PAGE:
Theirs were testimonies of resistance to the violently fashionable Christianity that was making Germany great again.

Girded with Mary’s Christmas carol of hope and resistence, and the Son that it heralded, the steadfast of Germany’s Confessing Church movement stood against genocide and the totalizing hijacking of faith for nationalistic ends – even unto death.

It’s not so much that it happened, as that it’s happening.

Once again, our planet is in need of a Christmas miracle.

The question is, what are we waiting for?

In this same plot of Germanic land where Bonhoeffer dwelled, some seven centuries prior, the Dominican mystic and preacher Meister Eckhart lived through a similar period of upheaval and need for fulfilled hope. In direct response to their own dire challenges, he asked his 13th-century Rhineland community:

What is my name?
What is your name?
What is God’s name?

He answered his own questions in this way:

Our name is: That we must be born.
The Creator’s name is: To bear.
The soul alone among all creation is generative like God is. We are all meant to be mothers of God.

What good is it for me that Christ was born a thousand years ago in Bethlehem, if he is not born today in our own time?

Mary the Liberator copy

If, as Scripture suggests, we are as Christ is

…potentially doing even greater things

partakers of one Spirit

hidden with Christ in God…

Then why not incubate the fertility that bears Divine life in our midst?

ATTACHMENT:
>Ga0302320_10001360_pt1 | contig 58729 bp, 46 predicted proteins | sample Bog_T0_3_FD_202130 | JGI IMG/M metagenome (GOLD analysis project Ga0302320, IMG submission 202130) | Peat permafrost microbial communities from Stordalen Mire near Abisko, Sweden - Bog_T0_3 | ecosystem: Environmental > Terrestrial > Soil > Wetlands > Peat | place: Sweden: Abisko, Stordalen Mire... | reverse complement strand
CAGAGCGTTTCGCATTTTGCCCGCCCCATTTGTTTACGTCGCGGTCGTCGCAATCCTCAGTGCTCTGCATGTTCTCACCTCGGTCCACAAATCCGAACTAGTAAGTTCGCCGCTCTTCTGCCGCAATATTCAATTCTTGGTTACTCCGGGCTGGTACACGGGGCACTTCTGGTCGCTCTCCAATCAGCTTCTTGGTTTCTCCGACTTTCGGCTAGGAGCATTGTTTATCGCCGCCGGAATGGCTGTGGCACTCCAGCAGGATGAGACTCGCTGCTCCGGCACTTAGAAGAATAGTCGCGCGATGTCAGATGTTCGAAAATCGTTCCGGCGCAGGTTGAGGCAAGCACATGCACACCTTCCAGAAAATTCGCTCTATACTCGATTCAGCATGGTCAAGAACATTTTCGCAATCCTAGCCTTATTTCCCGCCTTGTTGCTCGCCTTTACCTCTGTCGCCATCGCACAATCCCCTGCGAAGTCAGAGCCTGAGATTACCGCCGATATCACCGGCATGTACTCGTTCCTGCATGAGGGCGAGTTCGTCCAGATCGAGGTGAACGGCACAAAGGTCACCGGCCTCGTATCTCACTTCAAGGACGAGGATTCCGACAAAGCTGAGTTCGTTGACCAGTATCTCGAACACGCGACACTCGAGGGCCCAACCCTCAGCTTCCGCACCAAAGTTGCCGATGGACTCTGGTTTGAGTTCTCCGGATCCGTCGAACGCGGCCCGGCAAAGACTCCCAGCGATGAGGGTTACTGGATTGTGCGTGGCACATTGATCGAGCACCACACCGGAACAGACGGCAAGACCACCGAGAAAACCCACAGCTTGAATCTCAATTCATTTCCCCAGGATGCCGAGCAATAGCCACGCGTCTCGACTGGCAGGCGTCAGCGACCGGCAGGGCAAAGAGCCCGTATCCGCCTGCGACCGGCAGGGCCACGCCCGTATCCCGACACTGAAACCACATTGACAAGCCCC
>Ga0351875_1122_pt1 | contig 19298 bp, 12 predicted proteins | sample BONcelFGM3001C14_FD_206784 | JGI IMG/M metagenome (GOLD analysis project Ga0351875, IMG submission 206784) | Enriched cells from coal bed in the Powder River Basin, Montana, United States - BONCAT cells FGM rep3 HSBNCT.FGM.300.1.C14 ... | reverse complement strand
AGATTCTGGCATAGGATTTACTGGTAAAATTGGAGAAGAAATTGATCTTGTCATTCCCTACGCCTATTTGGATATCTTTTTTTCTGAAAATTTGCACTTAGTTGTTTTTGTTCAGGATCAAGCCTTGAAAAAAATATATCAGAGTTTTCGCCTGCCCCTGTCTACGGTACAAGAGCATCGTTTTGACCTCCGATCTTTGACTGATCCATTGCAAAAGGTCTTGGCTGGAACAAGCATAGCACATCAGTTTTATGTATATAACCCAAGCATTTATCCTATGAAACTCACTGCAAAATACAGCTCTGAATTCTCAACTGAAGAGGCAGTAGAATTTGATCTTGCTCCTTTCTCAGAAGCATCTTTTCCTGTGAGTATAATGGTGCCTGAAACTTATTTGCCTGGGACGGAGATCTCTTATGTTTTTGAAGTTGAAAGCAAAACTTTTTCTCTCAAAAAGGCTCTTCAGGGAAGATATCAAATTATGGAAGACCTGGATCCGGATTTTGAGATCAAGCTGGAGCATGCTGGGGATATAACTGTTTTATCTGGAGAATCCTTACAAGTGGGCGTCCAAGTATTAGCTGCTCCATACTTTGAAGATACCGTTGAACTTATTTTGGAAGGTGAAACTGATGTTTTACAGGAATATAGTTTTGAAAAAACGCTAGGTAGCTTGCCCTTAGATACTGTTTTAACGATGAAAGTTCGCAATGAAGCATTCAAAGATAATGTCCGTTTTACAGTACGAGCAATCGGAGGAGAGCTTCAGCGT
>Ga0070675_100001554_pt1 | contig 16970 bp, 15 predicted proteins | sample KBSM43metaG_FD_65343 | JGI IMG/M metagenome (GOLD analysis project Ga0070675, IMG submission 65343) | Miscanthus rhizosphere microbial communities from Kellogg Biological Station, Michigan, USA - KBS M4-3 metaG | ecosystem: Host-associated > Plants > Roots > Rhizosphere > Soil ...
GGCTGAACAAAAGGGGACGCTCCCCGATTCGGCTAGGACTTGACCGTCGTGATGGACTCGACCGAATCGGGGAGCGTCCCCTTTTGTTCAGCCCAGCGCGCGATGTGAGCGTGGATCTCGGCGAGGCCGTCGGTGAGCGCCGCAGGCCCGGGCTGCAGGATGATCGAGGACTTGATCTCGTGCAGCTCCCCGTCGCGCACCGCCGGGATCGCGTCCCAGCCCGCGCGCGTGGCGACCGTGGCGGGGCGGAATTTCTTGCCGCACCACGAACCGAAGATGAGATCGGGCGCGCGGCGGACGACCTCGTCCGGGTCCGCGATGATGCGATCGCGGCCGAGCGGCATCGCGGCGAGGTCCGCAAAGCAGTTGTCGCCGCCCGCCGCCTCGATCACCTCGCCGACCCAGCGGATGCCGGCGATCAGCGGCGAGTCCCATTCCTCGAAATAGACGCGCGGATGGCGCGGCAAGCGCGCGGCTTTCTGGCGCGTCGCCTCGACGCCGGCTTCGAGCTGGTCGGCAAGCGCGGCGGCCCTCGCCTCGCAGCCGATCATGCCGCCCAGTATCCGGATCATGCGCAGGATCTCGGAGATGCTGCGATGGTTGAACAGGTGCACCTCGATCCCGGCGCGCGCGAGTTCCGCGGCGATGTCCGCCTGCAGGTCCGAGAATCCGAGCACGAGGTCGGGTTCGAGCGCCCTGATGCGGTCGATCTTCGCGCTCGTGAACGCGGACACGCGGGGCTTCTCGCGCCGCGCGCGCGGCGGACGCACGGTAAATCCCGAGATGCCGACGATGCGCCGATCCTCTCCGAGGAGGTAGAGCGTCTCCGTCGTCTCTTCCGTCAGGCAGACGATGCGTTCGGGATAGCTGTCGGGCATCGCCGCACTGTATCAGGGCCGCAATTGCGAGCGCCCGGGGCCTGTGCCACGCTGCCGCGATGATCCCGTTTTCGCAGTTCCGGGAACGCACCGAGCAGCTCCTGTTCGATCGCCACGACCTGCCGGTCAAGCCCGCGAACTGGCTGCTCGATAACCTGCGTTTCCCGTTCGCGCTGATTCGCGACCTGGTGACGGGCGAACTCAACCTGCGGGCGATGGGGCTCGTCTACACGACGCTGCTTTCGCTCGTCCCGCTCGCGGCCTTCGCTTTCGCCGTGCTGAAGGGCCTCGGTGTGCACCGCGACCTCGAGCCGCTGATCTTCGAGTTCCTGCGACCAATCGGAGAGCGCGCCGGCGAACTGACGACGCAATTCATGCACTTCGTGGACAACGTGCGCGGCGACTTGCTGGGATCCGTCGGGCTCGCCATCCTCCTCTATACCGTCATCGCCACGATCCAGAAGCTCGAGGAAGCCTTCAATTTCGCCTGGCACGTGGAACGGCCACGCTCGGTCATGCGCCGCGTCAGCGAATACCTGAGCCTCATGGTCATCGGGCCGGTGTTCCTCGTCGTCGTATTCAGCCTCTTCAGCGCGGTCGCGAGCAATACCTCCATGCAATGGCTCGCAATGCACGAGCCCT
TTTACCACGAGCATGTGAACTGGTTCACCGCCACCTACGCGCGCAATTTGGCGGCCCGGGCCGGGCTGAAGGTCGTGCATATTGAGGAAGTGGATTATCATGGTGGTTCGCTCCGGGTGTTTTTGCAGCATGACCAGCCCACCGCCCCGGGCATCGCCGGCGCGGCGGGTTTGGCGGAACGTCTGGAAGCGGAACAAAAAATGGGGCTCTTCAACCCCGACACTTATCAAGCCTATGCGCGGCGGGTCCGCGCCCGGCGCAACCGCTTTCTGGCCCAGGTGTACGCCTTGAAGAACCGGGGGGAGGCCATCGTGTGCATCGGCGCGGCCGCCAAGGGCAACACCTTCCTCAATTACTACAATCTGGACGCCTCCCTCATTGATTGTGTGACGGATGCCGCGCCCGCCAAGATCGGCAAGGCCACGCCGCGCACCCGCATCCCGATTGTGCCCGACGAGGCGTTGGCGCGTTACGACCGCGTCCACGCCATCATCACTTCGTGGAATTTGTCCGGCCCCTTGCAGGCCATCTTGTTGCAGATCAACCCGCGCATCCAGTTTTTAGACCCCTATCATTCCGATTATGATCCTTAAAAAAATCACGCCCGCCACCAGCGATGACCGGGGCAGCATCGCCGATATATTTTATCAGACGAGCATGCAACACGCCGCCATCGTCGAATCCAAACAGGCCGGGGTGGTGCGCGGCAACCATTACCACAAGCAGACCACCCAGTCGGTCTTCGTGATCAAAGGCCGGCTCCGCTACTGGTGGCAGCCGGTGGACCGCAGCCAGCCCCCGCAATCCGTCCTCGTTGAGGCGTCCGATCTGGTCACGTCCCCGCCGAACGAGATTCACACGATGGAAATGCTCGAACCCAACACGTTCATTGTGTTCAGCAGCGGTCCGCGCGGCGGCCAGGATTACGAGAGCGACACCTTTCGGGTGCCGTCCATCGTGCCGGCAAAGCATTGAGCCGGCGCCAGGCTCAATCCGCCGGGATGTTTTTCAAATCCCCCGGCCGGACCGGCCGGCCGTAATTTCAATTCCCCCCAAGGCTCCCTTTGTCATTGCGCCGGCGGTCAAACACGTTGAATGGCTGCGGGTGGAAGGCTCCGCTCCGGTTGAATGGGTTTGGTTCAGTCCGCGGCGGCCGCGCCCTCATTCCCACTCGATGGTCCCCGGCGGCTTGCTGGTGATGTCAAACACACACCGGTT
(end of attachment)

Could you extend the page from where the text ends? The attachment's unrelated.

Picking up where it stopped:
Because as it was, so it is now.

Once again, our planet is in need of a Christmas miracle.

The question is, what are we waiting for?

In the 21st century, feminist music icon and pastor’s kid Tori Amos re-visioned the classic Christmas hymn Star of Wonder. I hear its refrain as a prophecy of sorts:

Some say a star will rise again
in the hearts of humankind
Some say we have been in exile
What we need is solar fire!

Sisters and brothers and non-binary siblings: We’ve been exiled for too long. I invite you to consider that we’re living on a hinge of history.

As we say goodbye to 2017 in all its upheaval and prepare to greet a brand new year, let’s #StayWoke and visceral – present and witnessing the birth pangs of God being born again in the womb of us:

In our bodies, our lives, our communities, and our moment in time.

Our survival as a species and an ecosystem demands that we become the answer to our prayers.

Dare we pray as mother Mary prayed?

Dare we birth as Meister Eckhart midwifed?

Dare we sing as Sister Tori sings?

Dare we die, if needs be, as Brother Dietrich died?

Might it be – in anticipation, grace, and faithful action – that we’re drawing down transcendance in imminent frame?

Could we be the ones we’re waiting for?

Can we wake up as the incarnations of Christ who we are?

More Reflections for the Advent-urous:

Jose y Maria

Make Advent Great Again

The Third Reconstruction: How a Moral Movement Is Overcoming the Politics of Division and Fear – William Barber III and Jonathan Wilson-Hartgrove

Strange Glory: A Life of Dietrich Bonhoeffer – Charles Marsh

The Very Good Gospel: How Everything Wrong Can Be Made Right – Lisa Sharon Harper

America’s Original Sin: Racism, White Privilege, and the Bridge to a New America – Jim Wallis 

Alternative Nativity – Kezia Here and There

The Mythic Power of Christmas – Alexander Shaia and Rob Bell